Wisconsin trade secret case highlights importance of “formalities” in proprietary discussions

Fail-Safe, LLC v. A.O. Smith Corporation (decided by the Seventh Circuit Court of Appeals on March 29, 2012) is a reminder how important it is to get the formalities in place before you engage in discussions about your proprietary confidential information with ANYONE. The Fail-Safe court found that a competitor company who used the technology it learned during possible joint venture discussions could legally use the voluntarily disclosed information.  In finding that the information was not confidential and there was nothing unjust about what had been done, the court noted that the plaintiff never mentioned confidentiality in its oral or written communications with the competitor or asked the competitor to sign a confidentiality agreement, even though the competitor had the plaintiff sign one, and despite the fact that the plaintiff had used confidentiality agreements in other situations. Since the plaintiff failed to take reasonable steps to protect its proprietary information, that information was not considered to be wrongfully taken.

Enthusiasm about the potential for profitable collaboration, lack of insight and education about legal issues, a fear of the awkwardness of insisting on formal “legalities” to be done first, and a focus on the substance of the deal are some of the reasons that businesses often disregard this important step. Don’t leave your company in this situation. You have invested a lot of time and money in developing y our technology. Invest the small amount in protecting all your hard work to avoid unintentionally handing it over to others for their free use to exploit.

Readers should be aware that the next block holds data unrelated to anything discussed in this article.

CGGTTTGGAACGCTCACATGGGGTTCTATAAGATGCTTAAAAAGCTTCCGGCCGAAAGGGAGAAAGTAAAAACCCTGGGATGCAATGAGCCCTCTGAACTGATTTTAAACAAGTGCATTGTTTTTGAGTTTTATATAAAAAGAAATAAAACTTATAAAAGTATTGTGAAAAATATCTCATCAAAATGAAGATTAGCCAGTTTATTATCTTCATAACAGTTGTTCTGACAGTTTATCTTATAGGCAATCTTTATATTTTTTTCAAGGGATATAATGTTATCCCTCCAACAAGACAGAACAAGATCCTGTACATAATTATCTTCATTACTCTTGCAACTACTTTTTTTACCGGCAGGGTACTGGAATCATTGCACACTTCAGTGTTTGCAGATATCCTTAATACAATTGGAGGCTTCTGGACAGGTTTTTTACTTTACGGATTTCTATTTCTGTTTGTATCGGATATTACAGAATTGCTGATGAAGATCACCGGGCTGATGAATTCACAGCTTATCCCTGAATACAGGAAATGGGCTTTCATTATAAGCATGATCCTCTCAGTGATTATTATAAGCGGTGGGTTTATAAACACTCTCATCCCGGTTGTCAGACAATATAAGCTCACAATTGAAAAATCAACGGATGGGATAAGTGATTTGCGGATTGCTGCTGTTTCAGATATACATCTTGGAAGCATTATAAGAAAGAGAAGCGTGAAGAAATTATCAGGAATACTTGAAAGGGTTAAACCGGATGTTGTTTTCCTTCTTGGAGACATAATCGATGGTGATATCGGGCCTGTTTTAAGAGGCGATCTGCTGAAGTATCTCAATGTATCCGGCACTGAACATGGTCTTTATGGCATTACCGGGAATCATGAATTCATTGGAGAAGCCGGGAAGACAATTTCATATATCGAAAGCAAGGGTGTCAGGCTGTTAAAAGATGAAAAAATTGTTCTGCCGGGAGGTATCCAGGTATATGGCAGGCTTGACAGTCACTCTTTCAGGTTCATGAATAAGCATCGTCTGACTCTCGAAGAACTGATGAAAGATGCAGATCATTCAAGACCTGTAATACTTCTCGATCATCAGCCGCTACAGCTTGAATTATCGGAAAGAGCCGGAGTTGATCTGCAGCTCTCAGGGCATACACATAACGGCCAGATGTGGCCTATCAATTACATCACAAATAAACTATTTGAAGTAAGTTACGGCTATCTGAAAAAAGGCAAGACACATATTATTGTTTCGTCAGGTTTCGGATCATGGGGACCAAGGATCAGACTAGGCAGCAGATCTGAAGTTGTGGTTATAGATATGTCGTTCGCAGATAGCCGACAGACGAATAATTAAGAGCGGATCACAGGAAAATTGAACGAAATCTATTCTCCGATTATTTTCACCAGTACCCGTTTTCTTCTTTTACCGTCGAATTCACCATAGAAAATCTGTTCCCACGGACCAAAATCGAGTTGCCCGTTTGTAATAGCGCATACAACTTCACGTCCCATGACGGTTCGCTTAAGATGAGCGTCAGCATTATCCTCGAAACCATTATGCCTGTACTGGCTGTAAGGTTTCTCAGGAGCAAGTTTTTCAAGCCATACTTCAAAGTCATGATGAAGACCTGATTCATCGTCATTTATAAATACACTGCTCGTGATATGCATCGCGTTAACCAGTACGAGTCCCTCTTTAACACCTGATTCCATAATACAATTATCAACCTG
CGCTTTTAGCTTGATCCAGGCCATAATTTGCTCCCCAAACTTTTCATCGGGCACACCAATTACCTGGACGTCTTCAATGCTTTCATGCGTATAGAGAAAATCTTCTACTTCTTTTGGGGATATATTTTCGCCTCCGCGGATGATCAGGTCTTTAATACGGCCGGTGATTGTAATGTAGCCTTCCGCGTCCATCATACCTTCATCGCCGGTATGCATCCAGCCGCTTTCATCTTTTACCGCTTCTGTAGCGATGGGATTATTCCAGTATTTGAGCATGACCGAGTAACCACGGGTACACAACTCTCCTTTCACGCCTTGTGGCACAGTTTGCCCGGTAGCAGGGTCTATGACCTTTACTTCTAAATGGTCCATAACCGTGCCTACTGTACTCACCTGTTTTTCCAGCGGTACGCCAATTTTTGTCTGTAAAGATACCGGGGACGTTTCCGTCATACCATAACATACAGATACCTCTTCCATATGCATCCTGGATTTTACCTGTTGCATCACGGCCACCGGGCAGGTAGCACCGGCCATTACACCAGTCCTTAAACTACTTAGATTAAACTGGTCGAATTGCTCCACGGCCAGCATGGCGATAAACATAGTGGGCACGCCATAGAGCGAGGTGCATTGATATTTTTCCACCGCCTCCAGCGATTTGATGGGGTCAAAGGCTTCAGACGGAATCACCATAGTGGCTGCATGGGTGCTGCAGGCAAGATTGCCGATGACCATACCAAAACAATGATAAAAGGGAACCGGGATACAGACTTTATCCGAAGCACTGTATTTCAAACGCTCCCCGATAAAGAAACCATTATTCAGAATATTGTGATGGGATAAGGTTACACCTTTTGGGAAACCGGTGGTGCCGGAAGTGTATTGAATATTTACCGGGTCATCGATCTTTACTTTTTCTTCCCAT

Unfortunately, neglecting this formality happens every day. Representatives from two companies have informal discussions about the synergy of their businesses, and the idea for a product of interest to both of them is born. In a series of communications, they continue to share proprietary information as they discuss plans for the joint development of the product. Then the deal does not move forward for some reason or another. If the signed agreements are not in place, your collaborator can instantly become your competitor, using your own technology and proprietary information to compete with you. How will your company handle it when your potential collaborator develops and markets a product incorporating your company’s trade secrets? Can you survive this situation from a market position? Can you afford the cost of litigation while you are struggling to compete against your own product? Without have taken the required affirmative steps for trade secret protection, your company will have no claim for either appropriation of those trade secrets or unjust enrichment.

Fail-Safe was decided under Wisconsin state law, but the same principles apply under most state laws. A trade secret is any information that gives a business a competitive advantage over others who do not know that information. In order to claim that such information has been wrongfully used or disclosed, its owner must be able to show that it took reasonable steps to protect its secrecy.

Signed nondisclosure agreements by all participants must be exchanged before any detailed discussions take place. Additionally, the best practice is to always identify confidential information with clear markings and notices, keep it secure and available on a “need to know basis,” and educate your employees that it is essential on a written agreement before disclosing it to anyone outside the company.